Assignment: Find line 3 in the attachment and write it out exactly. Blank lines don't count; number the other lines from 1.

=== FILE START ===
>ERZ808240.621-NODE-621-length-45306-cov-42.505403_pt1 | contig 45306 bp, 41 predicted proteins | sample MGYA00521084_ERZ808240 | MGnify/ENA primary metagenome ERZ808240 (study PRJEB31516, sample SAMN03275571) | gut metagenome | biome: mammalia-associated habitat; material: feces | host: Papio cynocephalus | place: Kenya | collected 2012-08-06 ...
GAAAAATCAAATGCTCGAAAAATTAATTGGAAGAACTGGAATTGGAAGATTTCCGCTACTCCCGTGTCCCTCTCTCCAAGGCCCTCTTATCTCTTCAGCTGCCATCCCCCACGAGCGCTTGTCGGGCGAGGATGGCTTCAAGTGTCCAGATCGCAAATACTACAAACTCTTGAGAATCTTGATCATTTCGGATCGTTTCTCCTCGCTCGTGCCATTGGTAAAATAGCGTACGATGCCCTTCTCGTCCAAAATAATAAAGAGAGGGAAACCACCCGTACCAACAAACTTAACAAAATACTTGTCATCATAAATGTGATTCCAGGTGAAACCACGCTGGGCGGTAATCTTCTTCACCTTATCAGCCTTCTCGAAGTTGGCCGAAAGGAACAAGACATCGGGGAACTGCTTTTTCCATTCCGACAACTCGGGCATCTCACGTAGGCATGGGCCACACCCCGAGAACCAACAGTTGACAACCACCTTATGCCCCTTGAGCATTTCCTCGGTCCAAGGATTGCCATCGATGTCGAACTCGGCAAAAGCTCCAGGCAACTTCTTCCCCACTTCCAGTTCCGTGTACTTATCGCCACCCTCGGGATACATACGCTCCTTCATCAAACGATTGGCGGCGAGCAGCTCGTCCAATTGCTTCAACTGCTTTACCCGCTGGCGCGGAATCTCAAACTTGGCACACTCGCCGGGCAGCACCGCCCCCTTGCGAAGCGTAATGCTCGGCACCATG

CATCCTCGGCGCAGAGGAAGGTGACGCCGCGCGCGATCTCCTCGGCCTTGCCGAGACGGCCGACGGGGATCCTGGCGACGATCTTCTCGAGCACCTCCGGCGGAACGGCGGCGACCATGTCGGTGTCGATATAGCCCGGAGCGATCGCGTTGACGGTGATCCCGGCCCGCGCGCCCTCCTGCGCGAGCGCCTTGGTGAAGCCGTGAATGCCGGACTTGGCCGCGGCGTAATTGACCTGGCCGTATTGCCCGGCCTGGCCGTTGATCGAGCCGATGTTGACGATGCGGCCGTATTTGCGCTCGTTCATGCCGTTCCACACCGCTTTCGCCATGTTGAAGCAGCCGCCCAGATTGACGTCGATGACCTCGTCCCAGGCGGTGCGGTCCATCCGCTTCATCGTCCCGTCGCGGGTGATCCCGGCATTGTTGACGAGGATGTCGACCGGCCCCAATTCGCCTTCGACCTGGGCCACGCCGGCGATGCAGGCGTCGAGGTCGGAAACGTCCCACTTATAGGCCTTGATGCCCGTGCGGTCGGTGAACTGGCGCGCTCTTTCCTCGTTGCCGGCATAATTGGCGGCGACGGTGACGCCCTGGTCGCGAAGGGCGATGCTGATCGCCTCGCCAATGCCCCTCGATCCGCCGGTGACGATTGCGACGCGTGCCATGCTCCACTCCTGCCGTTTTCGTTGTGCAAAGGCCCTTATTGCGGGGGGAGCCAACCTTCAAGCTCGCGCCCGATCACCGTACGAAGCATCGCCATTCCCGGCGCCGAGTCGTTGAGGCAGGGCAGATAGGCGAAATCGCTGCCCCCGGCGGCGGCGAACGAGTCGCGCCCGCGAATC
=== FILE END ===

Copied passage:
CATCCTCGGCGCAGAGGAAGGTGACGCCGCGCGCGATCTCCTCGGCCTTGCCGAGACGGCCGACGGGGATCCTGGCGACGATCTTCTCGAGCACCTCCGGCGGAACGGCGGCGACCATGTCGGTGTCGATATAGCCCGGAGCGATCGCGTTGACGGTGATCCCGGCCCGCGCGCCCTCCTGCGCGAGCGCCTTGGTGAAGCCGTGAATGCCGGACTTGGCCGCGGCGTAATTGACCTGGCCGTATTGCCCGGCCTGGCCGTTGATCGAGCCGATGTTGACGATGCGGCCGTATTTGCGCTCGTTCATGCCGTTCCACACCGCTTTCGCCATGTTGAAGCAGCCGCCCAGATTGACGTCGATGACCTCGTCCCAGGCGGTGCGGTCCATCCGCTTCATCGTCCCGTCGCGGGTGATCCCGGCATTGTTGACGAGGATGTCGACCGGCCCCAATTCGCCTTCGACCTGGGCCACGCCGGCGATGCAGGCGTCGAGGTCGGAAACGTCCCACTTATAGGCCTTGATGCCCGTGCGGTCGGTGAACTGGCGCGCTCTTTCCTCGTTGCCGGCATAATTGGCGGCGACGGTGACGCCCTGGTCGCGAAGGGCGATGCTGATCGCCTCGCCAATGCCCCTCGATCCGCCGGTGACGATTGCGACGCGTGCCATGCTCCACTCCTGCCGTTTTCGTTGTGCAAAGGCCCTTATTGCGGGGGGAGCCAACCTTCAAGCTCGCGCCCGATCACCGTACGAAGCATCGCCATTCCCGGCGCCGAGTCGTTGAGGCAGGGCAGATAGGCGAAATCGCTGCCCCCGGCGGCGGCGAACGAGTCGCGCCCGCGAATC